Given Names[edit | edit source]

The number of unique given names in Norway is generally rather small. However, regional variations abound. In some parts of the country people have only one name as their given name, in other parts multiple names are the norm. In the 1900s hyphenated names became more common.

Culturally, a person has only one given name (or forename), but it may consist of multiple names, such as Kathinka Ovidia Isabella. In this case most English speakers would consider this to be three given names, but in Norway it would be viewed as the person’s entire, single given name (forename).

Naming Patterns[edit | edit source]

A specific naming pattern was very common in Norway and in other parts of Europe until about 1900. Although not always followed strictly, the following pattern may be helpful in researching family groups and determining the parents of the mother and father:

  • The first male child was usually named for the father's father.
  • The second boy was named for the mother's father.
  • The first female child was named for the mother's mother.
  • The second girl was named for the father's mother.
  • Additional children were often named for the parents' grandparents.
  • If a spouse died, and the surviving spouse remarried, the first child by the same sex was named after the deceased spouse.

If the wife's parents were deceased, or the couple were living on the wife's parents farm, her parents may have priority in the naming.

Children in the Family With the Same Name[edit | edit source]

Sometimes two or more children within a family were given the same name. In some cases it was done because an older child died and the next child of the same gender was given the name. However, two or more children by the same given name could also have lived to adulthood. Do not presume that the first child with that same given name died unless the actual death record is found.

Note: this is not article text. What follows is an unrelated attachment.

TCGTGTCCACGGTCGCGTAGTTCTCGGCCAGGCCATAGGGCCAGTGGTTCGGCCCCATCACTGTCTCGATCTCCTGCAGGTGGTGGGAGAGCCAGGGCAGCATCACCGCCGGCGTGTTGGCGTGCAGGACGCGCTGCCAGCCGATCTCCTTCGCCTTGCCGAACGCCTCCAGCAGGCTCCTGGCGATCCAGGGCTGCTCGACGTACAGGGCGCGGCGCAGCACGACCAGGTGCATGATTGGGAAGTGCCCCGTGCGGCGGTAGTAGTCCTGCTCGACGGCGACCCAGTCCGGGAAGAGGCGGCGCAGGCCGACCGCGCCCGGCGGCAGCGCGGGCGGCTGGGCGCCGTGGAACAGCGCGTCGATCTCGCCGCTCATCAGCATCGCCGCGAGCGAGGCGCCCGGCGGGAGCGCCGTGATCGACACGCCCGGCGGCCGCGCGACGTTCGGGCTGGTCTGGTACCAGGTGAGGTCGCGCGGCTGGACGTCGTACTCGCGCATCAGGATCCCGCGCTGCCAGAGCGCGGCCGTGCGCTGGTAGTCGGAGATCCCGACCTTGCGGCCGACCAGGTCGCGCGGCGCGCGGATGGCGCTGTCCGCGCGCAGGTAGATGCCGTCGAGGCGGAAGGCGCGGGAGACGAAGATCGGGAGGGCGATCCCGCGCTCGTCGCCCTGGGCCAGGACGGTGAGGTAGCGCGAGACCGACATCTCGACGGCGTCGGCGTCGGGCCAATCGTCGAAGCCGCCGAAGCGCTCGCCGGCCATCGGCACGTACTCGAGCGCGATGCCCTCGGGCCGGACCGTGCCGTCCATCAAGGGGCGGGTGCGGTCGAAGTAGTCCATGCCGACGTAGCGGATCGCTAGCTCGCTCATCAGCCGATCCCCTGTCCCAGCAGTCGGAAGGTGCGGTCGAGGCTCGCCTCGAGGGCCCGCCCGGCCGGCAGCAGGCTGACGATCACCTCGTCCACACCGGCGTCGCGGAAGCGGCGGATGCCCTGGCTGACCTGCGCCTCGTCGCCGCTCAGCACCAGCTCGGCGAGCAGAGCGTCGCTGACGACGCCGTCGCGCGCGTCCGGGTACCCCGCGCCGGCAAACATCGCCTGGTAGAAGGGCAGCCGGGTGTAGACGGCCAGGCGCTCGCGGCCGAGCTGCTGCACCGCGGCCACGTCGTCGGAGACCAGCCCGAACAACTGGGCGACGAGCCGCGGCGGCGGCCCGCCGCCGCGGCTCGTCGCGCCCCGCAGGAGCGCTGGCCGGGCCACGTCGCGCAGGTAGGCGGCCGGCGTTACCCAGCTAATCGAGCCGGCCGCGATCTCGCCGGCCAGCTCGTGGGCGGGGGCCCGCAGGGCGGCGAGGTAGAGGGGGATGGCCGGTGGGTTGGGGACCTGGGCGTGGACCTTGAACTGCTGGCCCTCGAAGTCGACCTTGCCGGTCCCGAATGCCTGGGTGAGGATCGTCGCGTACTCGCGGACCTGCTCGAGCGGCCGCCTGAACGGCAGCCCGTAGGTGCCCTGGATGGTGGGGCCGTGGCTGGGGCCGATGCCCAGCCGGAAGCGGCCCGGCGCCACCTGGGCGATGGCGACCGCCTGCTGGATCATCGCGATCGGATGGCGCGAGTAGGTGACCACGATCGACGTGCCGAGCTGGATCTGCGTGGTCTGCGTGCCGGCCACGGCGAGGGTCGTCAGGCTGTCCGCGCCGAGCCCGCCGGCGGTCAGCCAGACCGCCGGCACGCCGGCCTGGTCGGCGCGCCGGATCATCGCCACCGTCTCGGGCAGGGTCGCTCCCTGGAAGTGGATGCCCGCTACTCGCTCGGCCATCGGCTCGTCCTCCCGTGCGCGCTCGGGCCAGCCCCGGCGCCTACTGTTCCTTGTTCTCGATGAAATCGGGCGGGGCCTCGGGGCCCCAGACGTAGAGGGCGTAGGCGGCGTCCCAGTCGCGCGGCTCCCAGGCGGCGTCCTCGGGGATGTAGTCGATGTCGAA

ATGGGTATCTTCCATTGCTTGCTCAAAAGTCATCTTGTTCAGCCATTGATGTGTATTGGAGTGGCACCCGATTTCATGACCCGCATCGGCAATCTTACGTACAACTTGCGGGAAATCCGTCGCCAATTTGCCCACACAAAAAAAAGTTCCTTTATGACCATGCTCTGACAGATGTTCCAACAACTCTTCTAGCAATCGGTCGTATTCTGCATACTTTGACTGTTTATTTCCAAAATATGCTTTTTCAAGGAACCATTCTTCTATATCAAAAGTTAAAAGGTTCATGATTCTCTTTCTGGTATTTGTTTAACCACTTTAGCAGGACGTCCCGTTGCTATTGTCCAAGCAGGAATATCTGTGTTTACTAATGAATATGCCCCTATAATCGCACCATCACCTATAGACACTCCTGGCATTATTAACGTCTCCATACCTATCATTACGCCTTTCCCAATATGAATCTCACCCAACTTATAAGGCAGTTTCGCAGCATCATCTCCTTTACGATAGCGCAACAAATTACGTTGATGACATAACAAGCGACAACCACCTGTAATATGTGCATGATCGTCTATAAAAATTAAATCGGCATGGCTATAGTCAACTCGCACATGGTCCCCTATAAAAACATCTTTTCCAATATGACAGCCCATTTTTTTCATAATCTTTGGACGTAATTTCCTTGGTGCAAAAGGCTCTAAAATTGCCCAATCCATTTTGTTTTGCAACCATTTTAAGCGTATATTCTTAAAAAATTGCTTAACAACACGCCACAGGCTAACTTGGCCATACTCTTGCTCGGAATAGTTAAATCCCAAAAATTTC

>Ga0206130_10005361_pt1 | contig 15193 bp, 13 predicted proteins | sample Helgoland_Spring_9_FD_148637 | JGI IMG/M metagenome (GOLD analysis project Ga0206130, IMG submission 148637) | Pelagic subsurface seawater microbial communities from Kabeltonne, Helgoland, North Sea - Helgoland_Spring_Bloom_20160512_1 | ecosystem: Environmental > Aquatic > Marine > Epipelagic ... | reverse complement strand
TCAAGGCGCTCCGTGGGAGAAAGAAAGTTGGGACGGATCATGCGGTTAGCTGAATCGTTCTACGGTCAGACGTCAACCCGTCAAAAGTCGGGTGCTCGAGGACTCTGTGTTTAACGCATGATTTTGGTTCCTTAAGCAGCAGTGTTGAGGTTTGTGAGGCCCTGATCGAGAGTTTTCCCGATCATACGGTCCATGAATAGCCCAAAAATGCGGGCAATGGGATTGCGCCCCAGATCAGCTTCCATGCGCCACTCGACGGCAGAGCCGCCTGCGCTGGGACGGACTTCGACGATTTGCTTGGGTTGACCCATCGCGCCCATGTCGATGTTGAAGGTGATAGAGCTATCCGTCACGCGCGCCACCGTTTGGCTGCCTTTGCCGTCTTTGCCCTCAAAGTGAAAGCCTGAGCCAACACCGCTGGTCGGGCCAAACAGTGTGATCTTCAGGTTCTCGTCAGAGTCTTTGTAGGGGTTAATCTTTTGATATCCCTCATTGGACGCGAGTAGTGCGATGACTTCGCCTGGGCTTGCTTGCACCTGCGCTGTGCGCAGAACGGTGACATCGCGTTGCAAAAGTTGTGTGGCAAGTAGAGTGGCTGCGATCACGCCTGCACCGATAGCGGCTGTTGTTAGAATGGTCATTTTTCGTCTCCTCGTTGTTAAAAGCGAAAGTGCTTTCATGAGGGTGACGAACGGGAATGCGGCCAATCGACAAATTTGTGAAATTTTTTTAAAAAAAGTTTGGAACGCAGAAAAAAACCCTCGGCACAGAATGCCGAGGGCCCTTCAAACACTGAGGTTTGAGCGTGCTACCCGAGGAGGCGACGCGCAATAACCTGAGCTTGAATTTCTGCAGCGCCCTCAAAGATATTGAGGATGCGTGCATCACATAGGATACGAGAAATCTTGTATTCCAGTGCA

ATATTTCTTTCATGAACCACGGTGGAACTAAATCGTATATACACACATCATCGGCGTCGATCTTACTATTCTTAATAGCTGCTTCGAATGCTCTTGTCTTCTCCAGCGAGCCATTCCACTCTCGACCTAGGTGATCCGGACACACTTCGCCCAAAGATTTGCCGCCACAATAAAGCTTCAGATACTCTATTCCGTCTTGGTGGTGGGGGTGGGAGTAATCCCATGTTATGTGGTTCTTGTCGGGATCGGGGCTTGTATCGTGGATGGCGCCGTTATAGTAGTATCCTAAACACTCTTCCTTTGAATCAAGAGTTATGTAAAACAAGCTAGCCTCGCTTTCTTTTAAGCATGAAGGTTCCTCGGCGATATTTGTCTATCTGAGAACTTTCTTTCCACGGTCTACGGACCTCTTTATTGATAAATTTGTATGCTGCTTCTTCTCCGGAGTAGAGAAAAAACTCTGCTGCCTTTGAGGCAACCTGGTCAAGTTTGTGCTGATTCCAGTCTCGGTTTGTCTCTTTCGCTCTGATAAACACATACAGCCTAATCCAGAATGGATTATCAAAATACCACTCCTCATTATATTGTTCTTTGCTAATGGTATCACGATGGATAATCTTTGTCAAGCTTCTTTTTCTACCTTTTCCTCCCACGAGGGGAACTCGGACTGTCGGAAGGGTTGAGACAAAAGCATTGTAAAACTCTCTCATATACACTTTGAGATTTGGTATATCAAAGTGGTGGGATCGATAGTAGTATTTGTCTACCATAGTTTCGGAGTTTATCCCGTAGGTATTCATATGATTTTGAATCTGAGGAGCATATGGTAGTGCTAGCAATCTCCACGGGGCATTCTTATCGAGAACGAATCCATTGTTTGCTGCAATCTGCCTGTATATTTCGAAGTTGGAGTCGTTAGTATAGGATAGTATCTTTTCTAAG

Regional Variation[edit | edit source]

Some caution must be exercised regarding the form of names found in the records. In many cases records were created by a person educated in Denmark or taught to write by a person educated in Denmark. As in many cases we have no record of what a person called themselves, we are forced to rely on the records which tell us what the recorder considered was the correct form of a person’s name.

Consider, for example, the following:

  • In 1853 a daughter is born in eastern Norway to Hans Hansen and his wife, Else Hansdatter. The child’s name at baptism is recorded as Imbjør.
  • When she is confirmed in a parish in another county on the west coast, her name is recorded as Ingebjør.
  • On the 1875 census, in yet another parish in the north, she is recorded as Ingeborg.
  • In an account of the family published in 1950 in the parish where she was born, her name is given as Ymbjørg.

Surnames[edit | edit source]

It is clear from the oldest known records that names have been used to identify individuals throughout history. Surnames, as they are understood by many English-speaking cultures today, first began to be used before the end of the first millennium, C.E. Surnames were first introduced in Europe by the Normans, who were French-speaking descendants of Viking settlers. This may indicate that people living in Scandinavia were among the earliest adopters of some type of surname.